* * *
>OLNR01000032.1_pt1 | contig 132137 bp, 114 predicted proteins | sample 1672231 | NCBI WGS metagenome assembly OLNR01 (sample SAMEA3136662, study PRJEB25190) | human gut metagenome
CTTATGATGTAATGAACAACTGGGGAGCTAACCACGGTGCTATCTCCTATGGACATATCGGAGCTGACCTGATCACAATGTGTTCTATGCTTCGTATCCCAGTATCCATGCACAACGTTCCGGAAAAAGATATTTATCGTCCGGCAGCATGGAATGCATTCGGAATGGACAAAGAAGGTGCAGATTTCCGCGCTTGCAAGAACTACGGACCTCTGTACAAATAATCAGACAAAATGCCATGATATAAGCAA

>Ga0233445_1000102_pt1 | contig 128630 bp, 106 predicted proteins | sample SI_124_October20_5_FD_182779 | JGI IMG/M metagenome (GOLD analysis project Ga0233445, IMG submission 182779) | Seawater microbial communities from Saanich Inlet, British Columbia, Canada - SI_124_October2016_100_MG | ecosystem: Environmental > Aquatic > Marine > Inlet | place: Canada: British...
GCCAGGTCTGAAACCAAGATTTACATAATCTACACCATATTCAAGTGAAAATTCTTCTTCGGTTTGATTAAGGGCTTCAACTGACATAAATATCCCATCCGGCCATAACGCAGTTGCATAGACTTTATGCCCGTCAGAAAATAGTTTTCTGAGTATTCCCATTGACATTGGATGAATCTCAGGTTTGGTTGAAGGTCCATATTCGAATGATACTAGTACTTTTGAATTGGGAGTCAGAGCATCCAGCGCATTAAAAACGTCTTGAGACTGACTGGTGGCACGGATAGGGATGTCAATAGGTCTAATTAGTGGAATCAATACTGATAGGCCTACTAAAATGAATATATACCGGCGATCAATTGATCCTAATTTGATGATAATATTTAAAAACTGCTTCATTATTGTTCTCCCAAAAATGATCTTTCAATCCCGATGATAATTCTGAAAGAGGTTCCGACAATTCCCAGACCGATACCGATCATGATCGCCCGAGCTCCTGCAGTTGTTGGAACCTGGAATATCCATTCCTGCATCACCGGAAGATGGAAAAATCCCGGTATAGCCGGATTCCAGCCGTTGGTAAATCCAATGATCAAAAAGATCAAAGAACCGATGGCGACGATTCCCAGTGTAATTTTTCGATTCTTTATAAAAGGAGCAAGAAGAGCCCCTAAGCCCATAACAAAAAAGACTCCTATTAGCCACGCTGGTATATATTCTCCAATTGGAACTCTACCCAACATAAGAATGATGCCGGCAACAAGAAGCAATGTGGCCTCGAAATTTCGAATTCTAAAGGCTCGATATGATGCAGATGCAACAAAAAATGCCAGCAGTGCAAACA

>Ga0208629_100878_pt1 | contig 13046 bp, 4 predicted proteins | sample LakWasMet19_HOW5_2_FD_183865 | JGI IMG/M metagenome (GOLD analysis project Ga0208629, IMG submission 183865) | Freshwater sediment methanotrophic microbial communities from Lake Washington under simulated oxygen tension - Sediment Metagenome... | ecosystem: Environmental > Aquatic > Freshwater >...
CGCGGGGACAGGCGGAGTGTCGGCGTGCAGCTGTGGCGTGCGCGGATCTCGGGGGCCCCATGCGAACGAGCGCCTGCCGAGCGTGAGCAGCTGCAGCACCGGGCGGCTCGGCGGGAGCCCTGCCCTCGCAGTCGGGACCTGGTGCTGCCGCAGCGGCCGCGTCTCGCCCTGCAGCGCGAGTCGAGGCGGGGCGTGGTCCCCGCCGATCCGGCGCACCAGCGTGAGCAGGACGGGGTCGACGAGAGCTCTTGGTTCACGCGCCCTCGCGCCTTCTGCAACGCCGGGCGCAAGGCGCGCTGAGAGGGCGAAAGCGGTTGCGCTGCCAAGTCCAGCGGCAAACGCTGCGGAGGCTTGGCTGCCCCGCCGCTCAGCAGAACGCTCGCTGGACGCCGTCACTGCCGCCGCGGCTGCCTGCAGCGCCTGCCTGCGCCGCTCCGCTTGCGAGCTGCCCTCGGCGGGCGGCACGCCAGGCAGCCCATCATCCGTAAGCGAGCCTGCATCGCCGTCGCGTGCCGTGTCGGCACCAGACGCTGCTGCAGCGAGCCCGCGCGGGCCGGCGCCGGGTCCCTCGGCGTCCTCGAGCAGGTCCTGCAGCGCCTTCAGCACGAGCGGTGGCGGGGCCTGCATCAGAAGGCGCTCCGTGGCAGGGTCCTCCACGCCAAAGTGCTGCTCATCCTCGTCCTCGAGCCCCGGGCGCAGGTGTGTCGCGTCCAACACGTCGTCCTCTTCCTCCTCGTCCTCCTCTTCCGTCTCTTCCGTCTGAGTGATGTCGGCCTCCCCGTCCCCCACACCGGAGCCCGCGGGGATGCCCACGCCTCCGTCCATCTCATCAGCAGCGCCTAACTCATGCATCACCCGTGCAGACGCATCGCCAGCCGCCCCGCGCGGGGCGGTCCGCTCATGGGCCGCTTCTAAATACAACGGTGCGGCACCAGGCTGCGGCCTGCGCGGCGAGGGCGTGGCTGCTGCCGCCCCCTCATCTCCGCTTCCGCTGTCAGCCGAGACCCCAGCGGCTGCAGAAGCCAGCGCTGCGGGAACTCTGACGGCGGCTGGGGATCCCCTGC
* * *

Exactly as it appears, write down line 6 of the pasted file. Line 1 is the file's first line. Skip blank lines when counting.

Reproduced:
CGCGGGGACAGGCGGAGTGTCGGCGTGCAGCTGTGGCGTGCGCGGATCTCGGGGGCCCCATGCGAACGAGCGCCTGCCGAGCGTGAGCAGCTGCAGCACCGGGCGGCTCGGCGGGAGCCCTGCCCTCGCAGTCGGGACCTGGTGCTGCCGCAGCGGCCGCGTCTCGCCCTGCAGCGCGAGTCGAGGCGGGGCGTGGTCCCCGCCGATCCGGCGCACCAGCGTGAGCAGGACGGGGTCGACGAGAGCTCTTGGTTCACGCGCCCTCGCGCCTTCTGCAACGCCGGGCGCAAGGCGCGCTGAGAGGGCGAAAGCGGTTGCGCTGCCAAGTCCAGCGGCAAACGCTGCGGAGGCTTGGCTGCCCCGCCGCTCAGCAGAACGCTCGCTGGACGCCGTCACTGCCGCCGCGGCTGCCTGCAGCGCCTGCCTGCGCCGCTCCGCTTGCGAGCTGCCCTCGGCGGGCGGCACGCCAGGCAGCCCATCATCCGTAAGCGAGCCTGCATCGCCGTCGCGTGCCGTGTCGGCACCAGACGCTGCTGCAGCGAGCCCGCGCGGGCCGGCGCCGGGTCCCTCGGCGTCCTCGAGCAGGTCCTGCAGCGCCTTCAGCACGAGCGGTGGCGGGGCCTGCATCAGAAGGCGCTCCGTGGCAGGGTCCTCCACGCCAAAGTGCTGCTCATCCTCGTCCTCGAGCCCCGGGCGCAGGTGTGTCGCGTCCAACACGTCGTCCTCTTCCTCCTCGTCCTCCTCTTCCGTCTCTTCCGTCTGAGTGATGTCGGCCTCCCCGTCCCCCACACCGGAGCCCGCGGGGATGCCCACGCCTCCGTCCATCTCATCAGCAGCGCCTAACTCATGCATCACCCGTGCAGACGCATCGCCAGCCGCCCCGCGCGGGGCGGTCCGCTCATGGGCCGCTTCTAAATACAACGGTGCGGCACCAGGCTGCGGCCTGCGCGGCGAGGGCGTGGCTGCTGCCGCCCCCTCATCTCCGCTTCCGCTGTCAGCCGAGACCCCAGCGGCTGCAGAAGCCAGCGCTGCGGGAACTCTGACGGCGGCTGGGGATCCCCTGC